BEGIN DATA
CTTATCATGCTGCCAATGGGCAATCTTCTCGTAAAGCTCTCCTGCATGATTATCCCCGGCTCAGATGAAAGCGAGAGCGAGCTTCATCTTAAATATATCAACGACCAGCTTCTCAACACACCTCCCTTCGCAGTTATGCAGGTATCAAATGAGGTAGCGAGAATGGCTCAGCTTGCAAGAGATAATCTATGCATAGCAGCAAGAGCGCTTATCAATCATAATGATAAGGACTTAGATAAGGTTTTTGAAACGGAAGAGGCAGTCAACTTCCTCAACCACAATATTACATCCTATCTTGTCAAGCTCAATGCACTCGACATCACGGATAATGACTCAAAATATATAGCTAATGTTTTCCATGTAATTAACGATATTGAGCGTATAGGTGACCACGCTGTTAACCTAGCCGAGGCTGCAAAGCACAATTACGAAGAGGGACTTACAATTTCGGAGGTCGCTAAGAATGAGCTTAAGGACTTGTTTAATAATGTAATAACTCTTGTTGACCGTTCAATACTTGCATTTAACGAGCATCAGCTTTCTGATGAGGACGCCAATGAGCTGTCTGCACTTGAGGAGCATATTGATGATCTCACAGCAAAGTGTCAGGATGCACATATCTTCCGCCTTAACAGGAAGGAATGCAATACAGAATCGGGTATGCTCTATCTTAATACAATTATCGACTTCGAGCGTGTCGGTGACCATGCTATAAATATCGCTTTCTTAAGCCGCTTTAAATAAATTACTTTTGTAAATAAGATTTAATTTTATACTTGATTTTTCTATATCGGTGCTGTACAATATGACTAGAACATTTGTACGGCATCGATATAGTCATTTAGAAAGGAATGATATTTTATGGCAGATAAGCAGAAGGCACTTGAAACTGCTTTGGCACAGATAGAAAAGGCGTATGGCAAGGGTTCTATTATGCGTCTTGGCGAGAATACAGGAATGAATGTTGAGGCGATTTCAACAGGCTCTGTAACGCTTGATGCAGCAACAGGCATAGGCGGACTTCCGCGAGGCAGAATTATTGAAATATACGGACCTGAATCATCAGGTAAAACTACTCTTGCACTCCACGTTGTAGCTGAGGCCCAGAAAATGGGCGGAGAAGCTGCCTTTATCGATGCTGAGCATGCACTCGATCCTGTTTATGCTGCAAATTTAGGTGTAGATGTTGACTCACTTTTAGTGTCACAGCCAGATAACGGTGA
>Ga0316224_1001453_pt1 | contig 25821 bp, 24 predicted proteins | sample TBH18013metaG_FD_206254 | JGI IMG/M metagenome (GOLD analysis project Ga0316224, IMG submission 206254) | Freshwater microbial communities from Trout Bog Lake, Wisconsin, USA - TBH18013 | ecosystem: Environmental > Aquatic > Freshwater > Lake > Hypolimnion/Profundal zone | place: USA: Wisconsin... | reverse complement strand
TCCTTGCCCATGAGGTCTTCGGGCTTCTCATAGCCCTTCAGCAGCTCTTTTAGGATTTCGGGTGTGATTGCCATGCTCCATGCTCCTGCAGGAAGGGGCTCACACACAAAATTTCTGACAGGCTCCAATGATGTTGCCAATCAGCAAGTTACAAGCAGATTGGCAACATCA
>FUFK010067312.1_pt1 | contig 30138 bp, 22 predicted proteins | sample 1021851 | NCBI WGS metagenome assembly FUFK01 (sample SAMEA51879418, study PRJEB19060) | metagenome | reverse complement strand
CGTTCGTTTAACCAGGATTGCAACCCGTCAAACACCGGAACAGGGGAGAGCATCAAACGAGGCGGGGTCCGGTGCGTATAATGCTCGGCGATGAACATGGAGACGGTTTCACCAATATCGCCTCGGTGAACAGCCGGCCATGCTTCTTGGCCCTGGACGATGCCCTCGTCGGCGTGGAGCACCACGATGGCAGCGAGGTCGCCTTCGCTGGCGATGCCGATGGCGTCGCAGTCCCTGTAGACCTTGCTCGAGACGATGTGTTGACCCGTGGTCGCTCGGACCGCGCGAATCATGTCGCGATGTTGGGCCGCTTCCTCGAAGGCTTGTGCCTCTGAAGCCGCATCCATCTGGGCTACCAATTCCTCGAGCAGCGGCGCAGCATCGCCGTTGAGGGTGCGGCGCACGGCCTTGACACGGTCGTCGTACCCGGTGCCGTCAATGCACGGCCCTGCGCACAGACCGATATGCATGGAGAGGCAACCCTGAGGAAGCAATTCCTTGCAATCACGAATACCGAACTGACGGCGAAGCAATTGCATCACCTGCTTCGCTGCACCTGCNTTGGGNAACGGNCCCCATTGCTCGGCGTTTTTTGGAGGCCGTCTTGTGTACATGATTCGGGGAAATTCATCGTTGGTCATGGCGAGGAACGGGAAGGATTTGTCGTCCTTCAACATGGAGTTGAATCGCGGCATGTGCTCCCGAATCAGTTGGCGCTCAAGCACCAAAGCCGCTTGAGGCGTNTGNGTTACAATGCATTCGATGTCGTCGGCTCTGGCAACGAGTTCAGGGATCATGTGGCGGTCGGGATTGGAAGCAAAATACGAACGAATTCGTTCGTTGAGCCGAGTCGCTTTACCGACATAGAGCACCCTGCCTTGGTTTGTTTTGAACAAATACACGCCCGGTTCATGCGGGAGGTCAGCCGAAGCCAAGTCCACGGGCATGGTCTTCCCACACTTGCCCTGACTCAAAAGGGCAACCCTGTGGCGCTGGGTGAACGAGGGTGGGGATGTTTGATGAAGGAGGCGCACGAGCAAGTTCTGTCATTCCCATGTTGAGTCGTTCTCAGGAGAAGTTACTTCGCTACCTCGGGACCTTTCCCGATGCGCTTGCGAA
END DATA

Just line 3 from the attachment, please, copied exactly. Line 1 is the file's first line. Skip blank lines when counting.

TCCTTGCCCATGAGGTCTTCGGGCTTCTCATAGCCCTTCAGCAGCTCTTTTAGGATTTCGGGTGTGATTGCCATGCTCCATGCTCCTGCAGGAAGGGGCTCACACACAAAATTTCTGACAGGCTCCAATGATGTTGCCAATCAGCAAGTTACAAGCAGATTGGCAACATCA